We however did not find any associations of other structural, matrix degrading, Vitamin D and osteoarthritic genes with advanced stage degeneration in our patients. Videman et al. on the other hand did find 10 such associations but most of them with an early stage of degeneration (disc desiccation) [26]. Inability to detect any such associations in our study could be due to limitations of small sample size, not covering all variants of the candidate genes and lack of advanced imaging (no information on disc signal intensity and disc bulging). Videman et al. had an enhanced ability to detect the associations with an early stage LDD, due to an accurate method of quantitative measurement of degeneration using cerebrospinal fluid adjusted disc signal intensity, which we lacked and they studied 99 variants compared to 27 in our study. This reduced our power and precision to estimate the association. The DNA from control group had been collected previously, but was not linked to information about back pain and degeneration. Although they were considered healthy at inclusion, we would expect that some of them had disc degeneration and had experienced back pain. The association of IL18RAP-IL18R1 haplotype in non smokers could also be false positive due to a small sample, lack of information on smoking status of controls and that smokers among cases were smoking at inclusion.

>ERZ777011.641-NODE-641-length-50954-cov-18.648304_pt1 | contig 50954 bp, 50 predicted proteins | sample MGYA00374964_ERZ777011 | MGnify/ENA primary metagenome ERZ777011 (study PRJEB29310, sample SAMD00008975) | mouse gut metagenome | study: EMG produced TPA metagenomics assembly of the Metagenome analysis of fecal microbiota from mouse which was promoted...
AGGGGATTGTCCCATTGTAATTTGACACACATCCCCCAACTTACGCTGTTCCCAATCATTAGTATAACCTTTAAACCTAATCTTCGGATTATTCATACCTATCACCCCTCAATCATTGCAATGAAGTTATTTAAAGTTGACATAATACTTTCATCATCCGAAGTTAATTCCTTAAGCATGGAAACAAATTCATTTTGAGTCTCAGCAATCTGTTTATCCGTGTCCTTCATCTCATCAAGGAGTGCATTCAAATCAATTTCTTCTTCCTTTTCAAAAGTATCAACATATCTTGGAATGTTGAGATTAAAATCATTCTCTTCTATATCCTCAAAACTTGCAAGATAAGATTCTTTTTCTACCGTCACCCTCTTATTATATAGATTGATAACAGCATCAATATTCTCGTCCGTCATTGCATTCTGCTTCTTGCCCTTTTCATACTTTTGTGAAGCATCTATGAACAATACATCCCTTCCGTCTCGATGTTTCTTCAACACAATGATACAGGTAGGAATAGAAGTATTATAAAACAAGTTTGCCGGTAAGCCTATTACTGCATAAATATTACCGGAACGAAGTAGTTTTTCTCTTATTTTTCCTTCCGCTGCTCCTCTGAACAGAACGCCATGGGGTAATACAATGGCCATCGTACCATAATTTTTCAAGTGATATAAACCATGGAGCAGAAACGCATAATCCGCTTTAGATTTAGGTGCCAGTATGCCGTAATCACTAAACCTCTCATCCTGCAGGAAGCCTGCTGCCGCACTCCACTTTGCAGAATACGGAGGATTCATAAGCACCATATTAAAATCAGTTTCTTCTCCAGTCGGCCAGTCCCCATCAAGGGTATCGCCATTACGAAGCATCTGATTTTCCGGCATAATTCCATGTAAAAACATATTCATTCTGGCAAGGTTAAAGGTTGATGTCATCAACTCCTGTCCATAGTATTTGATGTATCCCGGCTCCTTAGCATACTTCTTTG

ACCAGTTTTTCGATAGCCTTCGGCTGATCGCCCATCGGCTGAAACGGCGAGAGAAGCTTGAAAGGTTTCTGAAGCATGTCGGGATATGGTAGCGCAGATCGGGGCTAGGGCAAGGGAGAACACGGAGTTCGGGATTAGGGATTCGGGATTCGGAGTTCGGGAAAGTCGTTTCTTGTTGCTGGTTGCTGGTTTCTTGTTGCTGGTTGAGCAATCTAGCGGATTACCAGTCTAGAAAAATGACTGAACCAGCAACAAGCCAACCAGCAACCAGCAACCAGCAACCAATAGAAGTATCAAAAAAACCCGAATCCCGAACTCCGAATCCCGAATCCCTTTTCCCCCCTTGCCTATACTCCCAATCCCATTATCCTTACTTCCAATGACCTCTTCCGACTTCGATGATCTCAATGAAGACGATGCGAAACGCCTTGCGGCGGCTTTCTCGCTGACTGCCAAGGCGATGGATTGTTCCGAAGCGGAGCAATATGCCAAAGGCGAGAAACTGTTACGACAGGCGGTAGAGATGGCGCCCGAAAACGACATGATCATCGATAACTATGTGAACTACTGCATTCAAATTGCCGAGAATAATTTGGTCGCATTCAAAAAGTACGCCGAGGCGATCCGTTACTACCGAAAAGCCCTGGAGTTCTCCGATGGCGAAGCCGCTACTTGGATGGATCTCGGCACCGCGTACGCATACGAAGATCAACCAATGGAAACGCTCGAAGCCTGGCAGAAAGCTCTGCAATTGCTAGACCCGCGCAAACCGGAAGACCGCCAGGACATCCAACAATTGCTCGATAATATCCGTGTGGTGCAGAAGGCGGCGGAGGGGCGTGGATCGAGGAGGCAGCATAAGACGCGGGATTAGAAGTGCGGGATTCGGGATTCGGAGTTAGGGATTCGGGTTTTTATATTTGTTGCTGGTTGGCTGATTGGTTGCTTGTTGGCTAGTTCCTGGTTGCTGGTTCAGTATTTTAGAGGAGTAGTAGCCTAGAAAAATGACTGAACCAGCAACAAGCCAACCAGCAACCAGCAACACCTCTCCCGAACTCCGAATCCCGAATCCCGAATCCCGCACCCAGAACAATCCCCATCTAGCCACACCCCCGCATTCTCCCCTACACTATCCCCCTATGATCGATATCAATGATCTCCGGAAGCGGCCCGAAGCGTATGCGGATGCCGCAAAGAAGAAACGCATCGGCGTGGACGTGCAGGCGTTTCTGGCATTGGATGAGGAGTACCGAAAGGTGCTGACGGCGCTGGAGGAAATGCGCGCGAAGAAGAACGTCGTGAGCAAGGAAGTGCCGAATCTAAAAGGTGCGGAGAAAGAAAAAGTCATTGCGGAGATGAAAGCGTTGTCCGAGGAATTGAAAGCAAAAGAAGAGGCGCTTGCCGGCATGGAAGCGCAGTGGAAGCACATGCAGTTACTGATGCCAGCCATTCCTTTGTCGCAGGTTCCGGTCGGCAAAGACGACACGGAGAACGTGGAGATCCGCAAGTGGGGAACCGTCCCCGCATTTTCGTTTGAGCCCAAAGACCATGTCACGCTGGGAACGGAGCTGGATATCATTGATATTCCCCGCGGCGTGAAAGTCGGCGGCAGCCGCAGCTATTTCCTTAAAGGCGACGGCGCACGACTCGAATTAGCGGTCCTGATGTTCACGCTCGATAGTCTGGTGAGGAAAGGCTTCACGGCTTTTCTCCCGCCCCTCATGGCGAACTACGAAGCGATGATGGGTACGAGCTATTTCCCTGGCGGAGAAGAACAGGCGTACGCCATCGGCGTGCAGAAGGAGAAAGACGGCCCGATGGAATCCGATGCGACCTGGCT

The proportion of LDD and its associated LBP in patients was supposed to be higher than controls because they attended the orthopedic clinic and had either undergone or were candidates for surgery. We could have enhanced our power to detect association for other genes if we compared patients with controls without any degeneration, or even better if we have had access to a larger patient cohort. The study design of Videman et al, on the other hand, was not case-control based. Our study had genetic homogeneity (all subjects were of homogenous Norwegian origin) [71], a high genotype success rate (94.9 % to 100 %), no SNP was excluded due to technical issues with genotyping and there was no deviation of any SNP from Hardy Weinberg equilibrium.